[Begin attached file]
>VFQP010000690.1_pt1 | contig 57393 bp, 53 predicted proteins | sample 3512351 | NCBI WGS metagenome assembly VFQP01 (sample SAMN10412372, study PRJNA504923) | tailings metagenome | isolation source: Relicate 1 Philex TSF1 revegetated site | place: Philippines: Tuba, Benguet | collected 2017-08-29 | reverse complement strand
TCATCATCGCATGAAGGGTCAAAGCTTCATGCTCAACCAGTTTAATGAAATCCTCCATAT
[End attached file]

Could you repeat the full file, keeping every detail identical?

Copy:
>VFQP010000690.1_pt1 | contig 57393 bp, 53 predicted proteins | sample 3512351 | NCBI WGS metagenome assembly VFQP01 (sample SAMN10412372, study PRJNA504923) | tailings metagenome | isolation source: Relicate 1 Philex TSF1 revegetated site | place: Philippines: Tuba, Benguet | collected 2017-08-29 | reverse complement strand
TCATCATCGCATGAAGGGTCAAAGCTTCATGCTCAACCAGTTTAATGAAATCCTCCATAT